There is nothing in this bill that indicates areas where this may come to pass. I can speculate that it might be in areas where people are dealing with precursor drug chemicals or precursor chemicals for explosive material. It may be something that may arise in the future as being prudent to have people working in those areas subject to security checks for an appropriate identification scheme. However, if that were to come to pass without this amendment, it would not be possible to do that through AusCheck. Background checking for national security purposes offers a tool for meeting national security policy objectives including regimes related to high-risk industries and greater consistency in control of hazardous substances. It should be noted that no requirement for any person to have a background check will be imposed as a consequence of this amendment. This amendment empowers, on appropriate direction, AusCheck to conduct the identification security exercise, as opposed to actually determine who it is who is to be checked.

The amendments to the bill simply pave the way for AusCheck to take on additional background checking functions under future legislation. The bill also amends the act to authorise the use of identity verification information where it is required to verify the identity of a particular person. A national security background check could be used to implement background checking policy in a number of areas where there is a perceived national risk. For example, as I indicated in relation to precursor chemicals or other hazardous materials, there could be a perceived need to have access to secure or sensitive information. If that were the case, decisions could then be made to require those persons to undergo these security checks. But that would require another piece of legislation. This legislation does not determine who it is that would be required to undergo those checks.

The amendments will also include specific provisions to authorise and protect the information about an individual where this in-formation is required to complete other back-ground checks. For instance, in conducting criminal history background checks, it is some-times necessary to confirm the identity of an individual so that police services can distinguish between people of the same name and, on some occasions as I understand it, people who share the same birth date. In these circumstances it may not be possible to complete the background checks unless the identity of an individual can be confirmed through the provisions of further identification information, such as fingerprints. The amendments are intended to ensure that, if AusCheck is required to facilitate the provisions of this information to other relevant police jurisdictions, then this information will, firstly, be afforded all the additional protections given to other AusCheck personnel information and, secondly, not be available for any purpose other than a further background check. This is intended to reflect the purposes of collecting this information in the first place, which is the verification of a particular person’s actual identity, and only their actual identity.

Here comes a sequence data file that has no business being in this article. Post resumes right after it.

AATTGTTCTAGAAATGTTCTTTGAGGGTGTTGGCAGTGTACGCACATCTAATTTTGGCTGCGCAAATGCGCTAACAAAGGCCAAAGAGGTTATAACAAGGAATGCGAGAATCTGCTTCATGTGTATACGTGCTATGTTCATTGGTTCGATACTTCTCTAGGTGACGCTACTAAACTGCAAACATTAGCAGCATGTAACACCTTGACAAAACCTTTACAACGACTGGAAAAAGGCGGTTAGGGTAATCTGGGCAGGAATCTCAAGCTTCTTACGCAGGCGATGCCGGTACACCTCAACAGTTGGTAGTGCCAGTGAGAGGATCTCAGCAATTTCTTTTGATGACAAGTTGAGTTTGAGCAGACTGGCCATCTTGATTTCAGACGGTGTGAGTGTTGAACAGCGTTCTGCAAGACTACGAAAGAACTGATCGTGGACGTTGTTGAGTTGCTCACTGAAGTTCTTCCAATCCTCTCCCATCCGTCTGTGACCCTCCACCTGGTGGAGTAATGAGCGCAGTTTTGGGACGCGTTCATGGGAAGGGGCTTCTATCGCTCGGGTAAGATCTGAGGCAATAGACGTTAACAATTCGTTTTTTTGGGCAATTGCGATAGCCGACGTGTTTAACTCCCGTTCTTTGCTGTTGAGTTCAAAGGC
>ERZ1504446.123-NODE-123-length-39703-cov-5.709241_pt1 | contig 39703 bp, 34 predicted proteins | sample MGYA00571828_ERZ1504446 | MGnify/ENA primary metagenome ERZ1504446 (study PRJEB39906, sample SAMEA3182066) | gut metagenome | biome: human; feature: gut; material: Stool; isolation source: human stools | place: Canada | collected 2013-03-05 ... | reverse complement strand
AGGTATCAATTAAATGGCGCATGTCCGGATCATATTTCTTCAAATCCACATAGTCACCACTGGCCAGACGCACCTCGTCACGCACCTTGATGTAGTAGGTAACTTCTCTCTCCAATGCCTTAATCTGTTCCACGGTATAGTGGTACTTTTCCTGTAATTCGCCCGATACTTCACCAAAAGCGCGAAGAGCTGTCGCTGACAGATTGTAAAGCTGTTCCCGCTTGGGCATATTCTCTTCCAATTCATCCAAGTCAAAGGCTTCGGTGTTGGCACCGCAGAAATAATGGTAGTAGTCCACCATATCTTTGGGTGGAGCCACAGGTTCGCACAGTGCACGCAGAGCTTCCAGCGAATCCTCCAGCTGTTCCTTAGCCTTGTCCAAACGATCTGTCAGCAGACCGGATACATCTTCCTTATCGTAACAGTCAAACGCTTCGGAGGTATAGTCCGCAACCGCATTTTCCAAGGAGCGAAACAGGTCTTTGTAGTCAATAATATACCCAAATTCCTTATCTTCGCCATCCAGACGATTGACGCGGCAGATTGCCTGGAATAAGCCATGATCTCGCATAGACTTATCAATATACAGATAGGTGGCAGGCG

Background checking is used worldwide. For those fortunate enough to travel overseas, they see it every time they go anywhere, particularly in a secure area, whether to the United States or to the United Kingdom—all airport personnel undergo these checks and carry the necessary equivalent of our ASIC or MSIC cards. This piece of legislation facilitates AusCheck having the capability, if and when directed by legislation, to conduct checks for national security purposes. It allows for greater efficiency in our national security scheme, which is something that is very important in our overall fabric of protecting not only the borders but also the citizens of this country. As I said at the commencement of my contribution, this government takes very seriously its role in relation to national security and it is for this reason that I commend this piece of legislation to the House.